HM Treasury intends to give tax relief worth hundreds of millions of pounds to those earning over £110,000, it is being reported.
Treasury discussions this week are understood to have included a proposal to raise the "cliff edge" threshold from £110,000 to £150,000, at which pension contributions are counted, as earnings and lower tax-free allowances start to kick in, according to The Times.
The reports follow numerous calls for reforms to these rules, including scrapping the annual allowance - the limit on the amount that can be contributed to a pension each year while still receiving tax relief - which is capped at £40,000.
However, the impact of the tapered allowance has raised many concerns this year with many higher-paid public sector workers facing punitive tax charges for breaching the cap, which reduces by £1 for every £2 earned over £150,000.
This has increasingly led to senior NHS clinicians cutting their working hours in order to avoid breaching the allowance, the driving force behind the government's pledge to amend pensions tax rules as part of its bid to win the 12 December general election.
HM Treasury announced earlier this month that the government will hold its budget on 11 March, which could include proposals relating to tax relief reform. However, in a comment issued to PP, a Treasury spokesperson said it will not comment on "speculation" about tax changes.
Tax bills are not just a problem for the NHS, according to Intelligent Pensions technical director, Fiona Tait.
In response to the news, she commented: "The issue is one of over-complexity and ill-conceived tinkering with the pension tax relief regime.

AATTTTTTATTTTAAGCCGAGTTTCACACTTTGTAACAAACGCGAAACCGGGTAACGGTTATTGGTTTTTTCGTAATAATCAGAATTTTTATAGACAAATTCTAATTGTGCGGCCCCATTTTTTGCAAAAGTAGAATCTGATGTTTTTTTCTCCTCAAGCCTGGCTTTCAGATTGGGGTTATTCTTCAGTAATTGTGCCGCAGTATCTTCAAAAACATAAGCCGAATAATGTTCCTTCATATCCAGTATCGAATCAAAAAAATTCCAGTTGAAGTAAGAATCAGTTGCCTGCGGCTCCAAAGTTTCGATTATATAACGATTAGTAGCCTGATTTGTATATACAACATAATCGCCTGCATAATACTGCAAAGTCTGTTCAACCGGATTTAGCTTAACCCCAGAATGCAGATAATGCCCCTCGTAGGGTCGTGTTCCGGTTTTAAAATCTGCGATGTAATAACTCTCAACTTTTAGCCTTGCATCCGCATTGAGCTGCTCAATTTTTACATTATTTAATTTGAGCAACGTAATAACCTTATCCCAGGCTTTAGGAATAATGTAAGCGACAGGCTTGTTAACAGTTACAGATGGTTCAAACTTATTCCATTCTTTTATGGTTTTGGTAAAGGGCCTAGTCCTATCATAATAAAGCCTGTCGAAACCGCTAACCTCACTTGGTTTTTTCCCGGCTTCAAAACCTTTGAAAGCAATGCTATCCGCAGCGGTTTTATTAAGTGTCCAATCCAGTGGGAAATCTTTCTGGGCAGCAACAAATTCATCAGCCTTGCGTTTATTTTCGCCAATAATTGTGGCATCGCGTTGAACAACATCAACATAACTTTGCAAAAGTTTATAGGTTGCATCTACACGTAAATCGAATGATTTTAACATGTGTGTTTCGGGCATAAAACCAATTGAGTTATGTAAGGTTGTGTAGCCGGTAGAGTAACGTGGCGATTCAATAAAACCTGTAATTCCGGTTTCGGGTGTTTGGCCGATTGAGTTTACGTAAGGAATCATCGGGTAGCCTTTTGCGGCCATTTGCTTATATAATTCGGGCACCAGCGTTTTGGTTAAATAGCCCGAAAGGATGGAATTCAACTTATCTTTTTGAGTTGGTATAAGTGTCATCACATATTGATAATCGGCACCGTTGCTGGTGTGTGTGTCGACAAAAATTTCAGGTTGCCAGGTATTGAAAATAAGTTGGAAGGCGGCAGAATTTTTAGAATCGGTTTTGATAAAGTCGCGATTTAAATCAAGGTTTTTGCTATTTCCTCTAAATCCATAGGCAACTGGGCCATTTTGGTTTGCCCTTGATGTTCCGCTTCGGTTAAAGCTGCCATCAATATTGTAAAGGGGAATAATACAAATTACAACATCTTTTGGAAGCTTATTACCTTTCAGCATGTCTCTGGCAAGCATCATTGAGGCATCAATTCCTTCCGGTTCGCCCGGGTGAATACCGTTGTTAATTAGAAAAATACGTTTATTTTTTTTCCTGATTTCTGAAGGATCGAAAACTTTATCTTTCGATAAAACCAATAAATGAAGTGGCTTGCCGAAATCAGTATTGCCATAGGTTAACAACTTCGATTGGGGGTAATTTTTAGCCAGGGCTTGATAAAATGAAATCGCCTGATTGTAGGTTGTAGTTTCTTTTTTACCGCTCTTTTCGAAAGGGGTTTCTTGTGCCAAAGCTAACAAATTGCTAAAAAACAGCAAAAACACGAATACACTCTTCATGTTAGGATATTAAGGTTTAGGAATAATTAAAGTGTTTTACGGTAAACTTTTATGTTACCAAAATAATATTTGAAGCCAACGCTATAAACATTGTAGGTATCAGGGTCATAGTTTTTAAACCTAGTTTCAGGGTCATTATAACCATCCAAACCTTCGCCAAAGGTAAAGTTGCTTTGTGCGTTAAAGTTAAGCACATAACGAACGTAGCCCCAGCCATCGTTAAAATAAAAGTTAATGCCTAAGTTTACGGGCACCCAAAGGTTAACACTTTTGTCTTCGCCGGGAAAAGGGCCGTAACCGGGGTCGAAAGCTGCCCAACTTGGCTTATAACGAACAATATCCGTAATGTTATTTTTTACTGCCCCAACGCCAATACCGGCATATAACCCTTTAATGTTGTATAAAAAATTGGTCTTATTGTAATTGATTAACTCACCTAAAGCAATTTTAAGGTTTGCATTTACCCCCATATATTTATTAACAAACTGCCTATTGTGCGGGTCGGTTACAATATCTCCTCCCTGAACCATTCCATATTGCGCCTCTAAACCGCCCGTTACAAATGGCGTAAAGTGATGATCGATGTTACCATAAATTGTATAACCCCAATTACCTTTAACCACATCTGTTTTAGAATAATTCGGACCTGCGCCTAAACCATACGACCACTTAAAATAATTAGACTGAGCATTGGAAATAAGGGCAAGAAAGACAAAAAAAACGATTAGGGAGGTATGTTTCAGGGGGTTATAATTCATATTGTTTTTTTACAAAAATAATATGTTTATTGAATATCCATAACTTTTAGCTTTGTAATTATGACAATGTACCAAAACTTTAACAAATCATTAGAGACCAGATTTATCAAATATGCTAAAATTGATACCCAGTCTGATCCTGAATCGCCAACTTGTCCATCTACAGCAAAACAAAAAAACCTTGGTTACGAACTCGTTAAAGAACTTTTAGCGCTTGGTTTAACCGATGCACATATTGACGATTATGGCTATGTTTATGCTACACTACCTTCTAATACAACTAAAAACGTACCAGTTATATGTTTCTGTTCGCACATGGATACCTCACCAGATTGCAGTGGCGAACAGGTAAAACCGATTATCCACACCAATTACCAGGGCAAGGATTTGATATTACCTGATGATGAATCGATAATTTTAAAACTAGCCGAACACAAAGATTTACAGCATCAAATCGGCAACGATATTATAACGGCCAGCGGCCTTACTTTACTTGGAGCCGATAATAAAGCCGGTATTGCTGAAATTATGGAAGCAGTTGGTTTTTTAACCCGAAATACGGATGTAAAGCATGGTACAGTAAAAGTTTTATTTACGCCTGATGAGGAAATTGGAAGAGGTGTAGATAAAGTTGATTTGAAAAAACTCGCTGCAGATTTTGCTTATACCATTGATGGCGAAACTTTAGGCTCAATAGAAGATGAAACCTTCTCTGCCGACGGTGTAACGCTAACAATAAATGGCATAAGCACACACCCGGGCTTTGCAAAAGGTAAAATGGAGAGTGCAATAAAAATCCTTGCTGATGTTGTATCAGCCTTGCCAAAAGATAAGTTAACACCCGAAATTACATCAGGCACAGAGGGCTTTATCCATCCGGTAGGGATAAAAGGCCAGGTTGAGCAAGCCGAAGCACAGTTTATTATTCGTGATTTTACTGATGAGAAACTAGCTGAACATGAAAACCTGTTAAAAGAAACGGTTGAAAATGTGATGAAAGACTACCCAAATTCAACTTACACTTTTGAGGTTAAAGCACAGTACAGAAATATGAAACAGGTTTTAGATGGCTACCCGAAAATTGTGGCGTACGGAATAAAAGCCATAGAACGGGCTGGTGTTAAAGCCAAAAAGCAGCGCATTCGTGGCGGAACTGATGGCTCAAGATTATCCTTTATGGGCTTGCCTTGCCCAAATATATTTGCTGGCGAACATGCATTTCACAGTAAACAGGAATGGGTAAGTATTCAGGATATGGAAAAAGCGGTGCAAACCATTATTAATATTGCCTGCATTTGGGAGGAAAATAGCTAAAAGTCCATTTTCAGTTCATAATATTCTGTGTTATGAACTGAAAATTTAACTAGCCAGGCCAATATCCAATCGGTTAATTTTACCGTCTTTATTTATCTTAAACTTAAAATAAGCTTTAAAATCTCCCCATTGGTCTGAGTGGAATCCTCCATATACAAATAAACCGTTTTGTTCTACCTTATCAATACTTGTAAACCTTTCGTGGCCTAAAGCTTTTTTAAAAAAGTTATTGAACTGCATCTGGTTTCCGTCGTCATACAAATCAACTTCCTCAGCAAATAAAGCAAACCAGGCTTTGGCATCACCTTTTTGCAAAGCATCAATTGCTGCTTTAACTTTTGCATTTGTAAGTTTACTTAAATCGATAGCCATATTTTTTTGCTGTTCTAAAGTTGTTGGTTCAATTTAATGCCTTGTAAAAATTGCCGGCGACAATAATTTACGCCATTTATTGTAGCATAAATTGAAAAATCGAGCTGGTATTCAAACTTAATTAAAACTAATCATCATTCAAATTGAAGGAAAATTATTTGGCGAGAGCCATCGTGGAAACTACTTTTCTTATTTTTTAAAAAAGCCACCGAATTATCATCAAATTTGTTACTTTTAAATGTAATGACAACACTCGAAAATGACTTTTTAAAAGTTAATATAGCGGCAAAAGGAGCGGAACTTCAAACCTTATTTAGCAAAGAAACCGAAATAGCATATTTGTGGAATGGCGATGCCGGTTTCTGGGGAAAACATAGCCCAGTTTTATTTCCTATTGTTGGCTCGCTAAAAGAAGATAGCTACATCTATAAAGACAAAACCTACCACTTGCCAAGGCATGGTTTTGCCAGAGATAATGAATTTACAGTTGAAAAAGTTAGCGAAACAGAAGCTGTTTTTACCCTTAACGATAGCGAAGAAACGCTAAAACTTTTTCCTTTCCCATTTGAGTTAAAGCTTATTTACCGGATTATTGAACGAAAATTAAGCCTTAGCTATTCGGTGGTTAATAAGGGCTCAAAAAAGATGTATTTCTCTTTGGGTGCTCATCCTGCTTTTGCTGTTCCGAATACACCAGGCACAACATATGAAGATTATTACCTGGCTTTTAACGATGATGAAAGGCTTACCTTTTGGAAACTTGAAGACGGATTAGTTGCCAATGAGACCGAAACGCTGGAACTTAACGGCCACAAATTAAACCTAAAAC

"The obvious and most popular action would be to simply abolish the taper, and to call for a wider review into pension tax relief in general. The whole intention of pensions simplification in 2006 was to get rid of the complexity and manage costs via two simple allowances, and I can see no reason why we cannot return to that aim.
"Since 2006 there has been progressive tinkering with the rules based on short-term objectives, which have put us back to a position where tax relief is almost impossible for most people to follow and has resulted in a number of unintended consequences such as the impact on the NHS."
Other industry experts agreed pensions tax rules must be amended, including The People's Pension director of policy and former shadow pensions minister, Gregg McClymont.
"Pensions tax relief needs reform and simplification," he said. "Instead of more tinkering, the Chancellor should commit to a full review in the Budget.
He added: "A universal flat rate relief would help those most in need to increase their retirement savings."
AJ Bell senior analyst Tom Selby said the problem with the taper is not just the point at which it takes hold, "it is the it is the fact that, because things like overtime make earnings levels far from certain, many people will have no idea if or to what extent they will be affected".
He said: "When you combine that uncertainty with the mind-boggling complexity of calculating the taper, particularly in relation to defined schemes, it is far from clear that simply raising the point at which it takes effect will be enough to stop doctors refusing shifts.
"We also don't yet know whether this is viewed as the final solution to the NHS pensions crisis by the Treasury, or the beginning of a wider programme of pension tax reform. The optics are certainly tricky as this move alone hands more tax relief to higher earners, while failing to remove the mind-boggling complexity created by the taper."
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